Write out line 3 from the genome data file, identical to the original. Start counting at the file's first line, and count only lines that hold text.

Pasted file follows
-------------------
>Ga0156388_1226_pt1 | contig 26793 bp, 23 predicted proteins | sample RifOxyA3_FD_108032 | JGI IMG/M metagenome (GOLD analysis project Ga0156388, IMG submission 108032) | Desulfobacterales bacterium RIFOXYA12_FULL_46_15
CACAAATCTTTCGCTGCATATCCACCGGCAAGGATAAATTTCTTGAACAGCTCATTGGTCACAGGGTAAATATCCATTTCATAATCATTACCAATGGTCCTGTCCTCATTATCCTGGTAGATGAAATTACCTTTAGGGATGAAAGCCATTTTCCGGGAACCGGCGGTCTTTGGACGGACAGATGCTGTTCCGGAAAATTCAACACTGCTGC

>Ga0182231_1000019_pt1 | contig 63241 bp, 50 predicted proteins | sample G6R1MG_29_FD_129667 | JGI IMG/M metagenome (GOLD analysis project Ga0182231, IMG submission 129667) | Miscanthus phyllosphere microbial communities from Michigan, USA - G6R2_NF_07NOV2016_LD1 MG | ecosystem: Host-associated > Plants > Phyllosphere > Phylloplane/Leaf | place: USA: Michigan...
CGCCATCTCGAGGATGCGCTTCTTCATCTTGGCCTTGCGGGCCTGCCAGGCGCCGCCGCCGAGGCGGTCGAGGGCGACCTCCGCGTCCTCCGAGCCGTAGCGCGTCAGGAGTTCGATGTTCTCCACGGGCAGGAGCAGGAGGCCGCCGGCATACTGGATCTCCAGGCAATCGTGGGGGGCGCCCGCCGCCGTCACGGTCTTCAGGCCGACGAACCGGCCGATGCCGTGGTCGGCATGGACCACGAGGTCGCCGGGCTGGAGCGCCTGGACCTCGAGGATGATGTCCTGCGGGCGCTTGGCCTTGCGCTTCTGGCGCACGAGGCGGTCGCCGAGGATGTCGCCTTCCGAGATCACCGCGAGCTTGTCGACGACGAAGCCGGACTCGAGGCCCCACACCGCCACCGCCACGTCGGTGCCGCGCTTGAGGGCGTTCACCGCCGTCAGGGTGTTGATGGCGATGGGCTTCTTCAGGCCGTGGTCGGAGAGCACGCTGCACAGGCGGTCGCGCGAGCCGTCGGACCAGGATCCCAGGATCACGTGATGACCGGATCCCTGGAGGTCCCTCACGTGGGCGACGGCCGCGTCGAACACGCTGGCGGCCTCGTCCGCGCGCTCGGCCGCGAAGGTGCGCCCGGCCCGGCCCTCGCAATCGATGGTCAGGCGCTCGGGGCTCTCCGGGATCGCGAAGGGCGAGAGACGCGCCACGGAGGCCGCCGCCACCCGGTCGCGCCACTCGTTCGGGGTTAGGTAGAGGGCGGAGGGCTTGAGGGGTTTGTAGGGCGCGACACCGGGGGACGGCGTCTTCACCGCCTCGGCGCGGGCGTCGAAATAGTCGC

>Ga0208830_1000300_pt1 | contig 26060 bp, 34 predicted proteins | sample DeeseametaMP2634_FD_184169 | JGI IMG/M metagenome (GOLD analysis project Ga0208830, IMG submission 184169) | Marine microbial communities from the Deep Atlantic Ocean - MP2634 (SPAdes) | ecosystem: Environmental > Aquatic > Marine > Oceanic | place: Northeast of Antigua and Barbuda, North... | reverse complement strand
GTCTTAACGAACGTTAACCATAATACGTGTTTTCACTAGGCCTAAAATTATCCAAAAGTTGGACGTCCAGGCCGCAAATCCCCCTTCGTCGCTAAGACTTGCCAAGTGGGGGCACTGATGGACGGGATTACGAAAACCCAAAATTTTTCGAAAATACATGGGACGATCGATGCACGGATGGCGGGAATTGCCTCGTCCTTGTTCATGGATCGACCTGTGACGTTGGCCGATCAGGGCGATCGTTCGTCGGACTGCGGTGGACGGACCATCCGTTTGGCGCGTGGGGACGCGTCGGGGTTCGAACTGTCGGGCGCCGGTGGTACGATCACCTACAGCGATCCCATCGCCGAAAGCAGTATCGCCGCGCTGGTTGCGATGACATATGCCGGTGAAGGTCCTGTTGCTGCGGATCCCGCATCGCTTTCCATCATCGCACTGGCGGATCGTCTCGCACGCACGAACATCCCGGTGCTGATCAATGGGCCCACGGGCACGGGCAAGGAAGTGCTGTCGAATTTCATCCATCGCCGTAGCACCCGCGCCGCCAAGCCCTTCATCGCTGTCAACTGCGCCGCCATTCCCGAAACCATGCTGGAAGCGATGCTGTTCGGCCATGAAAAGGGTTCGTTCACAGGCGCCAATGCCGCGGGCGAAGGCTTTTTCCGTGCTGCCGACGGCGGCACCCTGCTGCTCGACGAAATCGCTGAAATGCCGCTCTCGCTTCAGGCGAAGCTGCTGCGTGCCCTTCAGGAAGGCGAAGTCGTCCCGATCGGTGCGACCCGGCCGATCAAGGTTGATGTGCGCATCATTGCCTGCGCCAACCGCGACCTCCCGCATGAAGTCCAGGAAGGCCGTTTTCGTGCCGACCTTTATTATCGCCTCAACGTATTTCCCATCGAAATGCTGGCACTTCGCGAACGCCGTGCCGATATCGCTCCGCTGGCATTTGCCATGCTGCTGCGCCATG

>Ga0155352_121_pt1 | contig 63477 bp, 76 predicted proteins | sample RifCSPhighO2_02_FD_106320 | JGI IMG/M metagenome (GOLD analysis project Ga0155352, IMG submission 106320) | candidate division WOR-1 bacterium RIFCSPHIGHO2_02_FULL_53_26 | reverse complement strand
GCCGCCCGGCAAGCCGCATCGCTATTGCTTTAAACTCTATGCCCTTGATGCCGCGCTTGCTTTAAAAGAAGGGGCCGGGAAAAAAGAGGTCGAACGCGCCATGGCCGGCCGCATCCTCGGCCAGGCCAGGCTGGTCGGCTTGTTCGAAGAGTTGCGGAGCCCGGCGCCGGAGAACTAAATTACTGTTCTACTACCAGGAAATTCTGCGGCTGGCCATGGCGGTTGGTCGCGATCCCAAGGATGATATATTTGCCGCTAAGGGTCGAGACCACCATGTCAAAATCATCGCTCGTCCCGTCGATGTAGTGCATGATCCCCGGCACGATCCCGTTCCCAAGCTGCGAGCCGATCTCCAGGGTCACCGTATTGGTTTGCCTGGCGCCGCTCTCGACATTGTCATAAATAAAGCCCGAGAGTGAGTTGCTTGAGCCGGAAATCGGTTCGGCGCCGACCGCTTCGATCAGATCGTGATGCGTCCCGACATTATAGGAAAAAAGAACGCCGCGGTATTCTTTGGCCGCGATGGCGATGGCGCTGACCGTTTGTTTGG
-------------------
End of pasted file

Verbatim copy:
>Ga0182231_1000019_pt1 | contig 63241 bp, 50 predicted proteins | sample G6R1MG_29_FD_129667 | JGI IMG/M metagenome (GOLD analysis project Ga0182231, IMG submission 129667) | Miscanthus phyllosphere microbial communities from Michigan, USA - G6R2_NF_07NOV2016_LD1 MG | ecosystem: Host-associated > Plants > Phyllosphere > Phylloplane/Leaf | place: USA: Michigan...